Extent of Dryland Salinity | Technical Solutions for Dryland Salinity | Mapping and Monitoring Salinity Incidence
The major visual indicators of salinity are:
|Salt-tolerant plants (or indicator plants)|
The most common method for recognising salinity is the presence of known salt-tolerant plant species (or indicator plants). Salt-tolerant species are able to grow in saline soils. Each species has a specific range of tolerable soil salinity.
The presence of two to three known salt-tolerant species with any of the other indicators (presence of groundwater, bare soil, salt, or low position in the landscape) generally confirms salinity.
In the absence of known salt-tolerant plants it is necessary to examine the plants present for physical evidence of salt-tolerance such as thickening of the leaf surface, reduction of leaf hairiness, semi-succulence in leaves and stunting and reddening of the plant.
Salt-sensitive plants includes most crop and pasture species, and physical changes often indicate salinity. One or more of the following changes may be observed in populations of salt-sensitive plants in a newly emergent discharge site and/or sites with low levels of salinity in general:
These symptoms, however, can also be observed with waterlogging. Eventually the salt-sensitive plants such as subterannean clovers die out as salinity increases.
- yellowing and stunting of crop or pasture species
- plants may not flower
- reduced number of plants
- decreased germination of seed
- slow growth rate
- greater susceptibility to disease
- decreased seed viability.
The plant community
In pasture and natural vegetation affected by salinity, a change would be evident over a number of seasons to a dominance by annuals.
Grasses and clovers drop-out with increasing salinity while species in the rush and sedge groups thrive.
Limitations of the method
If assessment is taking place in years of below average rainfall there may be very little plant germination or growth. The availability of plants as salt indicators will be restricted.
In an average year, the wetter months of winter are not the best for looking for salinity. This is because the rainfall dilutes the soil salinity to a point that may allow short-lived plants that would not tolerate the salty conditions in summer to establish. This can be misleading, and for this reason salinity assessment is best undertaken in drier months. In years of above average rainfall the full extent of salinity may be underestimated due to the same effect.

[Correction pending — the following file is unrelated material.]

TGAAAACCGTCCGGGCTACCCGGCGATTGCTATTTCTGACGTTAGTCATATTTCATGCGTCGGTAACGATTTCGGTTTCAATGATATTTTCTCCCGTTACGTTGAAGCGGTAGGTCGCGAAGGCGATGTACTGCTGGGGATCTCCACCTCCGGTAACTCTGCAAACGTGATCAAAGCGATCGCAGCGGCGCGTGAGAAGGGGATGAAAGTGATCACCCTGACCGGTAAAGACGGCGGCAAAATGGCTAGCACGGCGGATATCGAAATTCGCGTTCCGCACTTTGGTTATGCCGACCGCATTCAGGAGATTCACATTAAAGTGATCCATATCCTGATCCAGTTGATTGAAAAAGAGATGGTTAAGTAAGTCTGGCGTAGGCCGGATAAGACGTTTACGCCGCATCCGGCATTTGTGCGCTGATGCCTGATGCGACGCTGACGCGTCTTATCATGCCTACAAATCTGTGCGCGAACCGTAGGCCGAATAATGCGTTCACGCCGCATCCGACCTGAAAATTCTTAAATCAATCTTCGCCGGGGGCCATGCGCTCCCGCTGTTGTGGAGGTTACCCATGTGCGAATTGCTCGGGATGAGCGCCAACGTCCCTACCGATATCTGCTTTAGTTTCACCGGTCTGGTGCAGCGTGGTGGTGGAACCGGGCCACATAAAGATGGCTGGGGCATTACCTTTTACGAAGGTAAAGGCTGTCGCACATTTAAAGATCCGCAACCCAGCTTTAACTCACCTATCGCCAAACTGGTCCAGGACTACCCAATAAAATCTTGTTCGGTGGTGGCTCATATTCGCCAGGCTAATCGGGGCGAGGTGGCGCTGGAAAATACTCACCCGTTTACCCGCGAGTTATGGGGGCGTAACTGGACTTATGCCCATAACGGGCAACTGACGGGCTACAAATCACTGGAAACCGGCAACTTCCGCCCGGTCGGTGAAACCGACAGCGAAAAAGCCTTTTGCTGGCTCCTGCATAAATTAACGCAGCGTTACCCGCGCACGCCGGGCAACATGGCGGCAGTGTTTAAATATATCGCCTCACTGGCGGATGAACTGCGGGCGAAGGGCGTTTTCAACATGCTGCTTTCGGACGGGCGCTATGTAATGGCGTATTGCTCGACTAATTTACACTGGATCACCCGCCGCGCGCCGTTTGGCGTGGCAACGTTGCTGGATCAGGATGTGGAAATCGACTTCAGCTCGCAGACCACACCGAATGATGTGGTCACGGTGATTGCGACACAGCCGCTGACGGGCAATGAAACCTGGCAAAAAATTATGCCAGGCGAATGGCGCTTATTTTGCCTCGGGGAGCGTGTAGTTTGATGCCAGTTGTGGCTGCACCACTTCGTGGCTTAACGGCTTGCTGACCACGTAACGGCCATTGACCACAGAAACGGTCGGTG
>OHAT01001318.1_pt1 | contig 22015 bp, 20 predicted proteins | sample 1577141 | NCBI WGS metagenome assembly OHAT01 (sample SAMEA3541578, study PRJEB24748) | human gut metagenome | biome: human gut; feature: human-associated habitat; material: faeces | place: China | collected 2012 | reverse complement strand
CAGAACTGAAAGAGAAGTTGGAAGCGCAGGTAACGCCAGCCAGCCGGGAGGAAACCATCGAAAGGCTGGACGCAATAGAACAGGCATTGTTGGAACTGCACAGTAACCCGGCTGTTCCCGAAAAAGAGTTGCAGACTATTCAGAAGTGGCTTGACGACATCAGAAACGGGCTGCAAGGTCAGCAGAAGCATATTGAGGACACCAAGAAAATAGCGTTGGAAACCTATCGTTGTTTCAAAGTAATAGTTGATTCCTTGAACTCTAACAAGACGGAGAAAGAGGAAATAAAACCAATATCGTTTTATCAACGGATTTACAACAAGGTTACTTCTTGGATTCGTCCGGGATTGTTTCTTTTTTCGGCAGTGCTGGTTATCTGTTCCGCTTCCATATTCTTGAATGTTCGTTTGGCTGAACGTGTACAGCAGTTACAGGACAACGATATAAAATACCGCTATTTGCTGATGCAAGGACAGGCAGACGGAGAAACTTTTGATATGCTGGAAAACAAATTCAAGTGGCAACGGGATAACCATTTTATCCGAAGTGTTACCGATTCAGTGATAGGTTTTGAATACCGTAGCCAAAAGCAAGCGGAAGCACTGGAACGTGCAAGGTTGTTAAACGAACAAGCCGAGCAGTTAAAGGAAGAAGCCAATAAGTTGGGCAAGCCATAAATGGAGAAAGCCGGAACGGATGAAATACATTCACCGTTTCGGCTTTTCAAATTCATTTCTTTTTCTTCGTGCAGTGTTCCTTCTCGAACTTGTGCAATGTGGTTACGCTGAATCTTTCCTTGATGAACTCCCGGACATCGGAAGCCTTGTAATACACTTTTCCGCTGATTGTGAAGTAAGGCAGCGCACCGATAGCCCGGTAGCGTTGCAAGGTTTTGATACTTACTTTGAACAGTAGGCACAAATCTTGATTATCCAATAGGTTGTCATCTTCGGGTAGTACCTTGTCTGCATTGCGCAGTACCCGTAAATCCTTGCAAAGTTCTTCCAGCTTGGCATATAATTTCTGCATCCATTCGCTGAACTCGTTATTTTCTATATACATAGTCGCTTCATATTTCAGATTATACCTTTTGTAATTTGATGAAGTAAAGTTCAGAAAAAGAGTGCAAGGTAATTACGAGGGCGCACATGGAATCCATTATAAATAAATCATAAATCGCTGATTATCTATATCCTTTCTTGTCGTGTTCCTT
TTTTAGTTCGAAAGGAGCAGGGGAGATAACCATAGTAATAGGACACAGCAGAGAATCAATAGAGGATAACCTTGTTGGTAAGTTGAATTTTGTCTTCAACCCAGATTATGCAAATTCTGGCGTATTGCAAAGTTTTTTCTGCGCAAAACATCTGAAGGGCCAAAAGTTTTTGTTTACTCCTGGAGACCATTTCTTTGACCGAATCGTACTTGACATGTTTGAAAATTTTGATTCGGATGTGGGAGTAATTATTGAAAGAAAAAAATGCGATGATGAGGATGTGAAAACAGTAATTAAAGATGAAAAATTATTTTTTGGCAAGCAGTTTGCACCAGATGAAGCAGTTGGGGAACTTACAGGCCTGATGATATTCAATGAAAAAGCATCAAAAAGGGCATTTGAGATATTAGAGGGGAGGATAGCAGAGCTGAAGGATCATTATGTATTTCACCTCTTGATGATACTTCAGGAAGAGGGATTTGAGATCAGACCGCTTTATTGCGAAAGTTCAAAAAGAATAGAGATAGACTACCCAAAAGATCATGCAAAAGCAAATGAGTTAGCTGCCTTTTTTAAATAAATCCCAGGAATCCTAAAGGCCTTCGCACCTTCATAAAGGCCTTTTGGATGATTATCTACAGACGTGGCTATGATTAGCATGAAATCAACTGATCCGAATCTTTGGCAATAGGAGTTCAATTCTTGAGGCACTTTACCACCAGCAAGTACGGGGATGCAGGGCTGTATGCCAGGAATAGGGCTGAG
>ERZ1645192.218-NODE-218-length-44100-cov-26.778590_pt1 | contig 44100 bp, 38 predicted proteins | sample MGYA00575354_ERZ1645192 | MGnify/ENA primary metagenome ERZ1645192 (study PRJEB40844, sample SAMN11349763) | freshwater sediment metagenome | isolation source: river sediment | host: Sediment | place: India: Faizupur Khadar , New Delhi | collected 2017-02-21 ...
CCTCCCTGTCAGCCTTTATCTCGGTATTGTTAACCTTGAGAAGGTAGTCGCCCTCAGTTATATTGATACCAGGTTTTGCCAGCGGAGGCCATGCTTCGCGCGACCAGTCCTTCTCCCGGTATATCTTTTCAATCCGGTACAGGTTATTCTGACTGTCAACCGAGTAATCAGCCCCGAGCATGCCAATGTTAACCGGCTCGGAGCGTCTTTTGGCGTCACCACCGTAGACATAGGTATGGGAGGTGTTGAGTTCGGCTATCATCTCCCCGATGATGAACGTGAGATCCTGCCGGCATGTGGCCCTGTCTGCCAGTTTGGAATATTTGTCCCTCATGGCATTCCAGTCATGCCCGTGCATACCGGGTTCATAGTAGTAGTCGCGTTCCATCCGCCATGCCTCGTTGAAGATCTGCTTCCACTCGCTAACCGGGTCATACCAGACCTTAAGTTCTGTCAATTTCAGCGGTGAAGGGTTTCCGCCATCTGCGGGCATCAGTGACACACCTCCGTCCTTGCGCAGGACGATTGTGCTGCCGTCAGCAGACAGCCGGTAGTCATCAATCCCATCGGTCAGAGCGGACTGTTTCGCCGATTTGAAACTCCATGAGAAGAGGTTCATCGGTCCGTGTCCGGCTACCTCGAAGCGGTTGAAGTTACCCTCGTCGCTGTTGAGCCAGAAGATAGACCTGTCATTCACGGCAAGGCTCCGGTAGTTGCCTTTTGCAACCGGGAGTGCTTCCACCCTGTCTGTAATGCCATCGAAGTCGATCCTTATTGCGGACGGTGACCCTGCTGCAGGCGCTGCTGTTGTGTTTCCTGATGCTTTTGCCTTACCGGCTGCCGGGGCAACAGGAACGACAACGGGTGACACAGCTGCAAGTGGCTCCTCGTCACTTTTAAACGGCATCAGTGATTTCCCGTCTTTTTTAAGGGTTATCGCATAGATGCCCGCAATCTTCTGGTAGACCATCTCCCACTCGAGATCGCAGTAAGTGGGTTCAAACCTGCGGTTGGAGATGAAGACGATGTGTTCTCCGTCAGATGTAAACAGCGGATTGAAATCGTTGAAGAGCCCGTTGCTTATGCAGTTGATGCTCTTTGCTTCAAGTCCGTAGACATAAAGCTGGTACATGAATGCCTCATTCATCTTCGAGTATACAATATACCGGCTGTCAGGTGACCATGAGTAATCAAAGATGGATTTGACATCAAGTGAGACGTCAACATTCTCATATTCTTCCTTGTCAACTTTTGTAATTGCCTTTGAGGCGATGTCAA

Cultivation, slashing or harvesting of paddocks can conceal the presence of salinity at a site. This is termed ‘masking’, and in such cases the site can be reassessed when the next crop or pasture has developed.
Free water or dampness at the ground surface (particularly in summer) may be due to groundwater discharge. Recent rainfall events and waterlogging are other possible causes. Free water can be analysed for salt using a field electroconductivity (EC) meter. Any water registering above 500 microsiemens per centimetre (µScm-1) in winter is probably groundwater.
Plant cover is lost due to death of the original salt-sensitive native vegetation, crop or pasture. Once bare, soil is prone to erosion and salt accumulates at an accelerated rate. Stock can exacerbate bare soil as they like the cool and salty conditions found at a discharge site, and will preferentially camp on these sites.
At extremely high levels of salinity no plants can tolerate the conditions and this results in a permanent salt pan.
On bare soil, salt is sometimes observable as a white stain, or as actual salt crystals (an encrustation). This is one of the more definitive indications of salinity. The stain or encrustation may be tasted for confirmation.
Position in the landscape
Salinity generally occurs in lower parts of the landscape: on flats, drainage lines, lake margins, stream banks and in depressions.
Local groundwater aquifer systems have watertables that generally follow surface topography. Regional groundwater aquifer systems have flat or gently sloping watertables that extend under a number of surface water catchments.
Break-of-slope describes a change in surface gradient to a more gentle slope. The breaks are found in general at the foot of hills. The breaks are correlated with an increase in clay thickness, which causes groundwater to 'slow down' and consequently discharge.
Perched watertables, caused by an aquifer overlying a confining (usually clay) layer, discharge as hillside seeps, a less common form of salinity.